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Ohio Criminal Defense Glossary

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Common Criminal Defense Terms

Criminal Law – A


    A legal judgment that a defendant is not guilty of the crime for which they were charged.

    Learn More: If a judge or jury acquits a defendant, they are considered not guilty. They are immediately released from custody, and their criminal record will reflect that they were not convicted.


    A written statement made under oath, usually for use as evidence in court.


    Evidence that shows the defendant was not at the scene of the crime when it occurred.

    Learn More: If a witness or other evidence indicates the defendant was somewhere else when the crime was committed, that information is called an “alibi.”


    A request to a higher court to review a lower court’s decision.

    Learn More: If you lose your court case and are found guilty of a crime in the Franklin County Court of Common Pleas, you can appeal that decision to the Tenth District Court of Appeals. Your case will be heard by a three-judge panel, which will decide if your case needs to be returned to the lower court for additional consideration of specific issues, overturned (finding that the lower court’s decision was wrong), or affirmed (finding that the lower court’s decision was correct).


    Intentionally setting fire to buildings, wild areas, vehicles, or other property.


    The initial court appearance where the defendant is formally charged and enters a plea of guilty, not guilty, or no contest.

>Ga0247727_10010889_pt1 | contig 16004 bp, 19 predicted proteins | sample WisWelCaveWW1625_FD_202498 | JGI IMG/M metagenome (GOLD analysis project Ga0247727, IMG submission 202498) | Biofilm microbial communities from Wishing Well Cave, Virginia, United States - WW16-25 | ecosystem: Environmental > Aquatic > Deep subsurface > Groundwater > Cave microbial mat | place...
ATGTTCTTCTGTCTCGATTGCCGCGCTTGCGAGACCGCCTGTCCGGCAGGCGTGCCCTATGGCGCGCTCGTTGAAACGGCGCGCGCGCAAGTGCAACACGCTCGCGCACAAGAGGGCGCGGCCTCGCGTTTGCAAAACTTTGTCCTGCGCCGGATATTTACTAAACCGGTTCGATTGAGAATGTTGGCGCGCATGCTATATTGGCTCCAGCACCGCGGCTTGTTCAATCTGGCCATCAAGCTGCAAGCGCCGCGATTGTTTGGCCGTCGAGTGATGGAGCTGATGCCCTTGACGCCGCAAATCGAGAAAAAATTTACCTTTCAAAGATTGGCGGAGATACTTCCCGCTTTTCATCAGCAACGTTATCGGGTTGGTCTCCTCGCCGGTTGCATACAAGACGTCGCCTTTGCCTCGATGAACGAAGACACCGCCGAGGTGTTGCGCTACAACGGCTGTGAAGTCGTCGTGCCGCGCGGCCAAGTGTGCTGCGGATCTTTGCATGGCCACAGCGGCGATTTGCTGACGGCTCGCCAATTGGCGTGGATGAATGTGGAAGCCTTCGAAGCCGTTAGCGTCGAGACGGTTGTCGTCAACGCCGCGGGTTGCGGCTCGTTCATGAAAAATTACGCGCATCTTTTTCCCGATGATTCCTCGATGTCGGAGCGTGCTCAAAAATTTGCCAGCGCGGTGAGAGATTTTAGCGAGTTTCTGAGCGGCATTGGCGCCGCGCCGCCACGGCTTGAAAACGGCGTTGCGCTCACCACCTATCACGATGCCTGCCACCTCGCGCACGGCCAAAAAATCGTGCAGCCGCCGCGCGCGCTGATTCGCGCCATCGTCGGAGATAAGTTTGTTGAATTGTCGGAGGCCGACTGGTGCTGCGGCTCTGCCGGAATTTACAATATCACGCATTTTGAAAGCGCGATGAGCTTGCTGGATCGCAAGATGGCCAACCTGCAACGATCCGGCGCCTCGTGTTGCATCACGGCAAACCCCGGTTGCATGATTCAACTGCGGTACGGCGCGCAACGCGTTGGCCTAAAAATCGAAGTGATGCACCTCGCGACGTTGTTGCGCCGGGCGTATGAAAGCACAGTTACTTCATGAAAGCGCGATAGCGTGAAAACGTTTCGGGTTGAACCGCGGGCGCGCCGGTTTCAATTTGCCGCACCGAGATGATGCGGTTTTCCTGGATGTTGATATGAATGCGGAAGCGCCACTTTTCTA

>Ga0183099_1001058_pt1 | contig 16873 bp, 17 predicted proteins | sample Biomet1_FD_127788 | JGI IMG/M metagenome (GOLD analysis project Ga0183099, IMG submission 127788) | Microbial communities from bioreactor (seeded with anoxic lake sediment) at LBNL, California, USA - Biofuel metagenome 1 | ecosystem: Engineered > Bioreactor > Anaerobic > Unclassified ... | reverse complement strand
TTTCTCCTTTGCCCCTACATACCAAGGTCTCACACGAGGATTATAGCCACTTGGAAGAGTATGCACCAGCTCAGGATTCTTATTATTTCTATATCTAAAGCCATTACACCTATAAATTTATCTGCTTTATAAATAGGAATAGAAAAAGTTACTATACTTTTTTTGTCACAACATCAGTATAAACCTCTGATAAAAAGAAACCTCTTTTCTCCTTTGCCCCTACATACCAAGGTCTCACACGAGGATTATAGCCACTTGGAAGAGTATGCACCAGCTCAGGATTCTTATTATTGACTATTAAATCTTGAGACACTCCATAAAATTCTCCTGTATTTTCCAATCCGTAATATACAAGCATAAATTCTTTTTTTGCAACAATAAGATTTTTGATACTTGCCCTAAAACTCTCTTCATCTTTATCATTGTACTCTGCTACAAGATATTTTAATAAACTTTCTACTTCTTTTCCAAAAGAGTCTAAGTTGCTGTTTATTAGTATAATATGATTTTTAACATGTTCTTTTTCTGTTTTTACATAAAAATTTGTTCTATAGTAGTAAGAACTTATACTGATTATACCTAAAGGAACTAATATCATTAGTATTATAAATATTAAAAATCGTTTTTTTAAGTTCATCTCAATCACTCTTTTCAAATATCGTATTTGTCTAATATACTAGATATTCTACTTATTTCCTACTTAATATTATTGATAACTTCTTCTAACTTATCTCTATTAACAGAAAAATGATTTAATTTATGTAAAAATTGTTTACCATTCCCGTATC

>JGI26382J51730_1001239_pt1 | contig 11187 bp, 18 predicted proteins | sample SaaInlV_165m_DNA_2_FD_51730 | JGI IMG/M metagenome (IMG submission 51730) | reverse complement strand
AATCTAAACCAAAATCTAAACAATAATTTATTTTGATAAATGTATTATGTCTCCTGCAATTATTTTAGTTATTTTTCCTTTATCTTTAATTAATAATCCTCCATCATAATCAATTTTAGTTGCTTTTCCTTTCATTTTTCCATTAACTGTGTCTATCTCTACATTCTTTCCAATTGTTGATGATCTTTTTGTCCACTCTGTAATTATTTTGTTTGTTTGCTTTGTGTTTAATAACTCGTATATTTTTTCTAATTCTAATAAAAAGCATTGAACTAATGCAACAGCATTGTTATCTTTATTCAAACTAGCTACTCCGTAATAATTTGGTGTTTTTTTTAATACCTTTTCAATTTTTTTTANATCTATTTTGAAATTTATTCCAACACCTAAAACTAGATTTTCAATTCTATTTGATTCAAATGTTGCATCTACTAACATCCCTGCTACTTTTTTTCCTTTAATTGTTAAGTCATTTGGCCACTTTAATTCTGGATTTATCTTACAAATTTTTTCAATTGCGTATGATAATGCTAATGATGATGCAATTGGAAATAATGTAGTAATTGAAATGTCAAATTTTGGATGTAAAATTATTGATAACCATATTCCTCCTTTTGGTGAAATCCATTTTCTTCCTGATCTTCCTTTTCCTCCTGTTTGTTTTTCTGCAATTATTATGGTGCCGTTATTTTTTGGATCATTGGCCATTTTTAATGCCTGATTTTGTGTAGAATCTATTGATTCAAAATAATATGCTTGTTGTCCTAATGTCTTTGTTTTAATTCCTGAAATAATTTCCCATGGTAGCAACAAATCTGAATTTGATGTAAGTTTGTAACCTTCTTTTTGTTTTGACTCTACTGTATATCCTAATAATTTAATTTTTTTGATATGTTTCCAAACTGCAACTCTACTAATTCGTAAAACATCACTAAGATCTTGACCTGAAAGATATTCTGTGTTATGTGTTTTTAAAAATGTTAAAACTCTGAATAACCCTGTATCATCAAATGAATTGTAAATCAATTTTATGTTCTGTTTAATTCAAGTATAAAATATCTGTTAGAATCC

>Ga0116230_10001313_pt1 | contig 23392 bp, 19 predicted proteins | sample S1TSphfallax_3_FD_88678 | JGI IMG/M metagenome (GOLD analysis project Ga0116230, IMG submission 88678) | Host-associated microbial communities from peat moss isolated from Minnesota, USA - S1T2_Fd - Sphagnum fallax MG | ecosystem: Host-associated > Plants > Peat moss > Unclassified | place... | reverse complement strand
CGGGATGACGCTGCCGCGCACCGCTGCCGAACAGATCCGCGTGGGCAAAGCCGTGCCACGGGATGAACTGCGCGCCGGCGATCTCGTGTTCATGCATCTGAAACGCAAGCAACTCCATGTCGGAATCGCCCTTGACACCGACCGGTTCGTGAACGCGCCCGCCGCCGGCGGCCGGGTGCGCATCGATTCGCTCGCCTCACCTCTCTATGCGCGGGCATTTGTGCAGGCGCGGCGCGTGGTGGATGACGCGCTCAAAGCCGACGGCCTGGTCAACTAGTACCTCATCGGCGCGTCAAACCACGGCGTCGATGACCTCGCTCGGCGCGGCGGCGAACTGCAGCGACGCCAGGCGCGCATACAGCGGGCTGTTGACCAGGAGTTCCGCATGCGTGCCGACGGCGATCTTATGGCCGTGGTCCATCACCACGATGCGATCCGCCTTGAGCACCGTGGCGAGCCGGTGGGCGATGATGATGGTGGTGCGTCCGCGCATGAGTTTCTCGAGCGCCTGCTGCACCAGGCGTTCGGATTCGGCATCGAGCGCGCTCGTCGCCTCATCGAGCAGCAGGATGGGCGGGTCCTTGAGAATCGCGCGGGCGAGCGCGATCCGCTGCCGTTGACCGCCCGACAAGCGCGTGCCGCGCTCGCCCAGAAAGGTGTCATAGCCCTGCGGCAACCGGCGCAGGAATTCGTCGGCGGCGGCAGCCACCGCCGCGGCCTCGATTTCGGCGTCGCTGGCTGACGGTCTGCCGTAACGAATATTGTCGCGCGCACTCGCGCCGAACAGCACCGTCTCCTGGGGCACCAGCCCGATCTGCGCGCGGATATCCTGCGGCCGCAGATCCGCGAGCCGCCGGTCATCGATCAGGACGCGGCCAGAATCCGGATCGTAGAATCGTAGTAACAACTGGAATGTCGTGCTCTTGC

Learn More: You will be informed of your charges when you appear before the judge for the arraignment. The judge will tell you about your rights, which include your right to an attorney. You will enter a guilty, not guilty, or no-contest plea. If you plead guilty, the judge may schedule a sentencing hearing. The judge will schedule a trial date if you plead not guilty or no contest. The judge may also set bail at the arraignment.


    An intentional act that causes another person to fear being physically harmed.

    Learn More: Many people confuse assault and battery, and in Ohio, the definitions are similar. In Ohio criminal law, assault is defined as causing or attempting to cause harm to another person. Battery is intentionally or negligently causing offensive bodily contact (see more under “battery” for an explanation of “bodily contact”). Assault does not require any actual contact at all, but it could.

    Criminal Law – B


    The money or property provided as security to ensure a defendant’s appearance in court.

    Learn More: The amount of bail is typically set depending on several factors, including the seriousness of the crime, the defendant’s flight risk, the defendant’s ties to the community, and criminal history. In some cases, defendants may be released on their own recognizance so they do not have to pay bail. This is more common if there is little risk that the defendant will flee before the next court date.


    Physically striking or making harmful contact with another person intentionally.